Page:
(This post started as a Facebook post that someone asked me to recreate as a blog entry. You may notice the tone is different from my other blogs, and that is the reason. For a great resource along the lines of this topic I recommend Rupert Sheldrake’s book Science Set Free.)
There’s an article in Newsweek by a neurologist who went through seven days of coma in which his cortex, all the “higher” centers of the brain, the parts that we would attribute to our mental awareness and cognitive and sensory functions, were shut down. During that time he was still conscious and experienced the expanded sense of reality that people like mystics, meditators, and those with spiritual practices have experienced and described over the centuries. He now believes that the brain does not create consciousness and he is courageously taking on the dogma of reductionistic materialism that is currently the accepted position in the scientific community.
While one person’s experience is not “proof” of anything, especially not in the world of science, it brings up one of my long-term soap boxes about how this kind of phenomena are treated which is often with prejudice and derision. In my view, science is about exploration, it is about being curious about the world. It isn’t about forming dogmatic opinions and being closed to other possibilities. Our current understanding of the world is a fluid theory that will change as our technology changes and as new territories of exploration open up. Those new territories are not often readily accepted. For example when germ theory was first proposed it was treated with derision, now germs are a fact of life we take for granted. This particular way of responding to the frontier of discovery has happened many times-first it is mocked and fought, then over time it is considered established fact. Just because science can’t explain something doesn’t mean it doesn’t exist. That kind of reasoning is complete fallacy. Gravity existed before the theory of gravity, germs existed before germ theory, etc.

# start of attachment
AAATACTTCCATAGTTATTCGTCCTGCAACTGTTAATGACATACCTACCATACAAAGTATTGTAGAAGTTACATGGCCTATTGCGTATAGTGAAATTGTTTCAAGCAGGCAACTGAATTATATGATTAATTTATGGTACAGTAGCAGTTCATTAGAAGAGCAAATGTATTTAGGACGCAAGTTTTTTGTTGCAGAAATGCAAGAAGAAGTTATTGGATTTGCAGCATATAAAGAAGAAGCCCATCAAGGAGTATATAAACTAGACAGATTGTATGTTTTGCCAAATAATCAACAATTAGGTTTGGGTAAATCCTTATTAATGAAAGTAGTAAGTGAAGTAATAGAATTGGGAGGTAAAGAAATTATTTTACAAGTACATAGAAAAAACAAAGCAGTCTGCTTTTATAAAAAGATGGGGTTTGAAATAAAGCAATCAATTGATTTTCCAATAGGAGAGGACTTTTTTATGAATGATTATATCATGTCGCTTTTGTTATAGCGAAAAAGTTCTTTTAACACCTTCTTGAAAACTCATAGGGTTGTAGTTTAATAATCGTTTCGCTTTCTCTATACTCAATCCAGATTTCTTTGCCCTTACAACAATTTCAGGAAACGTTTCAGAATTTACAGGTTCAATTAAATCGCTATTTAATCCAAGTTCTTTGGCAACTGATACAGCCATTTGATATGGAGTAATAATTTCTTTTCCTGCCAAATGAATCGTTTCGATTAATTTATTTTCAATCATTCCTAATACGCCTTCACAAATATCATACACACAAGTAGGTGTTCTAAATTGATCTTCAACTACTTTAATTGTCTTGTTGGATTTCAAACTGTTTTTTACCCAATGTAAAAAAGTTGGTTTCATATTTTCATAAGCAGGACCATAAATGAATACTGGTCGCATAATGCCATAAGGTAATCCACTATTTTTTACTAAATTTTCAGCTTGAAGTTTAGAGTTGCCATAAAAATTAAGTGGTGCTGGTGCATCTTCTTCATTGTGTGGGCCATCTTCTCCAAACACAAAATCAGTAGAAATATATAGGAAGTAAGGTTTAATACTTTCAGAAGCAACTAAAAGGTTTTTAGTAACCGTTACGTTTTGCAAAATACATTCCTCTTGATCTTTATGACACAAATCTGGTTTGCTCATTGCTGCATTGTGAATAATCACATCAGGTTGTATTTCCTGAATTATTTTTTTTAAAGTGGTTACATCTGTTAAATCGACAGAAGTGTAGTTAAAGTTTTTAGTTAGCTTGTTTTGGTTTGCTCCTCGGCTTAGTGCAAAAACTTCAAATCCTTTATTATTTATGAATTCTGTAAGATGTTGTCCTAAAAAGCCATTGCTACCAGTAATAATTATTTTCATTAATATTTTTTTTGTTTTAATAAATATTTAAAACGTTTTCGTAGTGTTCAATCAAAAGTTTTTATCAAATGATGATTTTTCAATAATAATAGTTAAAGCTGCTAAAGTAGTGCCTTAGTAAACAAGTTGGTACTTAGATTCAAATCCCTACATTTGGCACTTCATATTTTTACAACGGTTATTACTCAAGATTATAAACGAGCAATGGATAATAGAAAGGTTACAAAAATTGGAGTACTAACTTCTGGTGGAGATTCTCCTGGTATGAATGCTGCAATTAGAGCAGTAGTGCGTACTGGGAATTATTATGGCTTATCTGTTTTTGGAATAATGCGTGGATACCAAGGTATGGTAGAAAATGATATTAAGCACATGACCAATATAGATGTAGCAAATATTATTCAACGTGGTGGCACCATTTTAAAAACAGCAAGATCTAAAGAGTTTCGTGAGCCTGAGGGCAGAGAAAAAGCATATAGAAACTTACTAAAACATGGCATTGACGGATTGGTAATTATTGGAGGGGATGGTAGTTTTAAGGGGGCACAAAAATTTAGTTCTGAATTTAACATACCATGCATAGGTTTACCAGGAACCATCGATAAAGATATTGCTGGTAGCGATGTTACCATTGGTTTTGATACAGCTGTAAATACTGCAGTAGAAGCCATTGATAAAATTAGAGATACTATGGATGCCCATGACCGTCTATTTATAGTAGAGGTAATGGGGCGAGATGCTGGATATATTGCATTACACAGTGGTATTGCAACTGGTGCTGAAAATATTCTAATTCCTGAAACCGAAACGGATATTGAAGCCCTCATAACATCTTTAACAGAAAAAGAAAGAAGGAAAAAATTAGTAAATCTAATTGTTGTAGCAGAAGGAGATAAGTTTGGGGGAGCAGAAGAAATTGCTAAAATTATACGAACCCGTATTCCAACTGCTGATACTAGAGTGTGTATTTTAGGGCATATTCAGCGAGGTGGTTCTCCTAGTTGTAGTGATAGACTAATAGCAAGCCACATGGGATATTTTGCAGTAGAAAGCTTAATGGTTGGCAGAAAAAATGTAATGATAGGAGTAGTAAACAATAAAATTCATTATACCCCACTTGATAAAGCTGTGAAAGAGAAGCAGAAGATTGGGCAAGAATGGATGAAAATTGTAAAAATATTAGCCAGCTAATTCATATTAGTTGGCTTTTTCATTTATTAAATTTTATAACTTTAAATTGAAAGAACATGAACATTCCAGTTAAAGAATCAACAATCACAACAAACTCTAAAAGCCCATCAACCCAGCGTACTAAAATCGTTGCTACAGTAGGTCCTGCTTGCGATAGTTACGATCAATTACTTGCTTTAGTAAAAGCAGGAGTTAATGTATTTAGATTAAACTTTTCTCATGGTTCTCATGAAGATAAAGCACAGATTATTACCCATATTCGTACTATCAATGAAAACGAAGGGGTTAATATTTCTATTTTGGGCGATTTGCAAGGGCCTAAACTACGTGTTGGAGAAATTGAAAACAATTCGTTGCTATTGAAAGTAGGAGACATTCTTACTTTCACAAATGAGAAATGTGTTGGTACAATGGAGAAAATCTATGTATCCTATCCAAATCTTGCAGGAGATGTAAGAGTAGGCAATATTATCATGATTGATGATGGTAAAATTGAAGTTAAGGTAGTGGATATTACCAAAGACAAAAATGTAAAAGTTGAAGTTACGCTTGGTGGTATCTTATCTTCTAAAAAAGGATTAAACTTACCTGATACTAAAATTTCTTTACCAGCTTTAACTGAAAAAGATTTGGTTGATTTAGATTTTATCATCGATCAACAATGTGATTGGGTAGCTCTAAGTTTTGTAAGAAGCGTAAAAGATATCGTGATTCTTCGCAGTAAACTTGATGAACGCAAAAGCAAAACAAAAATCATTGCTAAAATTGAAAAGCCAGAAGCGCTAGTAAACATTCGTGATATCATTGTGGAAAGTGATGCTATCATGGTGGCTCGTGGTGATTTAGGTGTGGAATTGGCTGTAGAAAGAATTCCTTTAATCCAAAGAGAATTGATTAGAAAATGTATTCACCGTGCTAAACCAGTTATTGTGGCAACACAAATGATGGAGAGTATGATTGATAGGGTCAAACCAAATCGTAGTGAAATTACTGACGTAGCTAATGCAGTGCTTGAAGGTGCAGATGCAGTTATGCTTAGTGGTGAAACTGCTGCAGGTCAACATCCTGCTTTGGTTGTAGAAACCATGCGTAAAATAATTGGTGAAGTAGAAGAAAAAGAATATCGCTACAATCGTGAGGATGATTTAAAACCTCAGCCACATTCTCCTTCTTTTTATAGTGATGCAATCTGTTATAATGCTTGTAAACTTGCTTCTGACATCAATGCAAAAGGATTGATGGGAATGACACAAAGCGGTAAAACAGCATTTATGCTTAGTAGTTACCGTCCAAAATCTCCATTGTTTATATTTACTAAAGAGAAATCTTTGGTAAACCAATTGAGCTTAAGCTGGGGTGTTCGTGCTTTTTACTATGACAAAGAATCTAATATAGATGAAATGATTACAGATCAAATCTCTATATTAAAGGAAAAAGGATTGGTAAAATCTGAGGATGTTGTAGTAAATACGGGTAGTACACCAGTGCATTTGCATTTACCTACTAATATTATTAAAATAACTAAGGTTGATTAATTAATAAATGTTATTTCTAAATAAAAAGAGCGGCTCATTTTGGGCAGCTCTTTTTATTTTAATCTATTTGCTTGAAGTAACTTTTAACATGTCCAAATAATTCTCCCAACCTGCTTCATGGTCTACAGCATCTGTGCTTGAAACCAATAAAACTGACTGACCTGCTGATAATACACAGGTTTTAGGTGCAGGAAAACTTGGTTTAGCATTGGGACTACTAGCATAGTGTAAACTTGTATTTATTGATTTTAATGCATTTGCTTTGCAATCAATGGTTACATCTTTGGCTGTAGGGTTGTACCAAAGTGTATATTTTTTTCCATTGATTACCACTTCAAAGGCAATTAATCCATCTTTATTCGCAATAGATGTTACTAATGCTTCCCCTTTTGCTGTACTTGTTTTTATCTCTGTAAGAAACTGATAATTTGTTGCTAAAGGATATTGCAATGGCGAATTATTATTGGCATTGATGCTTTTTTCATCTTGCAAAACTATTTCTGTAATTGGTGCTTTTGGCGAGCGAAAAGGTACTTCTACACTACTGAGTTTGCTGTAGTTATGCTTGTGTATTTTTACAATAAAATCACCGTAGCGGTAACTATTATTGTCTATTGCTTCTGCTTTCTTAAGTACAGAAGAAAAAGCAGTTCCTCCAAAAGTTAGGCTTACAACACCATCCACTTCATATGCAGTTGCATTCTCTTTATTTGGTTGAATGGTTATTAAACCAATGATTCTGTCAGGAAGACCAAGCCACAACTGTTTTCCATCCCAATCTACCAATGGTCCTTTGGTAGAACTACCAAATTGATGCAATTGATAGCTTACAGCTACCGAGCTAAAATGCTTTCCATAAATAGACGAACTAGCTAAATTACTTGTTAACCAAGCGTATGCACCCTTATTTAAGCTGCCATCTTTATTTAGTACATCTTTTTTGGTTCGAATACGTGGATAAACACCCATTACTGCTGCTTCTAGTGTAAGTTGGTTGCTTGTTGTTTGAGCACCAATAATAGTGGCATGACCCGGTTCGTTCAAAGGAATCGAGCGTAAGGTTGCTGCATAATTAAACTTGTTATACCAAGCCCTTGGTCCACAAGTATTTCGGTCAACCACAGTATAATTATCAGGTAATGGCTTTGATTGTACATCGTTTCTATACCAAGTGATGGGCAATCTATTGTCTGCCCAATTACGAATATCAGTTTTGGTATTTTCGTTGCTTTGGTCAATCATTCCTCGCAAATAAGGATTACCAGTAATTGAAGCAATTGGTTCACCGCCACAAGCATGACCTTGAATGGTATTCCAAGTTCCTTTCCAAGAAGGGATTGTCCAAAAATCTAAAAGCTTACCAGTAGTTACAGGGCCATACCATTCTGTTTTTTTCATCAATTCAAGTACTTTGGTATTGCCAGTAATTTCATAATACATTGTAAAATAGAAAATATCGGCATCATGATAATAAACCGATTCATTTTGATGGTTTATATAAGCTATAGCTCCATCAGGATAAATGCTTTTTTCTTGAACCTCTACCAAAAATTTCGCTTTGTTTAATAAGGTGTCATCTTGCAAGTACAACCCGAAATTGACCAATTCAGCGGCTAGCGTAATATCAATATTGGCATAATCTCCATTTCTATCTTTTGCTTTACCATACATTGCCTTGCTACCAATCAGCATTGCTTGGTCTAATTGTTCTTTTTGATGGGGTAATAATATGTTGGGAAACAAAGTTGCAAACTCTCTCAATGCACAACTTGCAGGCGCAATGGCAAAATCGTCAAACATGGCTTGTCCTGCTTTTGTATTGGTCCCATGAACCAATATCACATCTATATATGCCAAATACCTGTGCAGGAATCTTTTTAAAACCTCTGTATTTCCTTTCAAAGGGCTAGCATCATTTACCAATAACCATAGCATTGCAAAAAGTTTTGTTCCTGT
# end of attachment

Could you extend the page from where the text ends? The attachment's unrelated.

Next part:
Expanded, non-local states of consciousness are experienced. Science is moving towards theories that can account for that phenomenon, mostly from quantum theory and morphic field theory, but there is currently a lot of experiential evidence with little in the way of scientifically acceptable experimentation. That doesn’t mean that non-local states of consciousness do not exist and that that kind of phenomena can’t lead to viable theories we can at least be curious about. Science is not meant to be the judge and jury about what is real. It is a tool for exploring life, it gives us valuable information, and it is also limited. It was also never meant to deny experiential evidence on the basis that it can’t currently be measured in a laboratory. Experiential evidence is the fodder for curiosity and points us in the direction of new frontiers. Science follows life, life doesn’t follow science.
I have a lot of respect for people like Dr. Alexander (Newsweek Nov. 26) who are willing to step out of the realm of scientific dogma and take a stand for a largely unaccepted and derided position.